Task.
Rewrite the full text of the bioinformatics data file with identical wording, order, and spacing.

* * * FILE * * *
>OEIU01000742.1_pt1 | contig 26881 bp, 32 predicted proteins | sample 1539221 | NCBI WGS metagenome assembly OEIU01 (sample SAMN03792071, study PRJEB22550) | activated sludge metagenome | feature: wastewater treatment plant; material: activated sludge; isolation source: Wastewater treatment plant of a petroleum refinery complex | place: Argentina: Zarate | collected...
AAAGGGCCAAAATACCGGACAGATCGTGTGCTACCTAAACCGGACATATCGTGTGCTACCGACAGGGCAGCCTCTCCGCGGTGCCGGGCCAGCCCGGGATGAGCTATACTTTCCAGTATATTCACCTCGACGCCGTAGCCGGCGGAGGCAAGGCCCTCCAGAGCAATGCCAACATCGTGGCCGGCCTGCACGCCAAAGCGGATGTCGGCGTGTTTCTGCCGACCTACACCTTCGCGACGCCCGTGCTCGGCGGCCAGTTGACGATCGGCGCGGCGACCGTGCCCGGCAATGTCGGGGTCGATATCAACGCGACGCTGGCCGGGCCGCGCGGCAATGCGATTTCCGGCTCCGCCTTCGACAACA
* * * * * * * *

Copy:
>OEIU01000742.1_pt1 | contig 26881 bp, 32 predicted proteins | sample 1539221 | NCBI WGS metagenome assembly OEIU01 (sample SAMN03792071, study PRJEB22550) | activated sludge metagenome | feature: wastewater treatment plant; material: activated sludge; isolation source: Wastewater treatment plant of a petroleum refinery complex | place: Argentina: Zarate | collected...
AAAGGGCCAAAATACCGGACAGATCGTGTGCTACCTAAACCGGACATATCGTGTGCTACCGACAGGGCAGCCTCTCCGCGGTGCCGGGCCAGCCCGGGATGAGCTATACTTTCCAGTATATTCACCTCGACGCCGTAGCCGGCGGAGGCAAGGCCCTCCAGAGCAATGCCAACATCGTGGCCGGCCTGCACGCCAAAGCGGATGTCGGCGTGTTTCTGCCGACCTACACCTTCGCGACGCCCGTGCTCGGCGGCCAGTTGACGATCGGCGCGGCGACCGTGCCCGGCAATGTCGGGGTCGATATCAACGCGACGCTGGCCGGGCCGCGCGGCAATGCGATTTCCGGCTCCGCCTTCGACAACA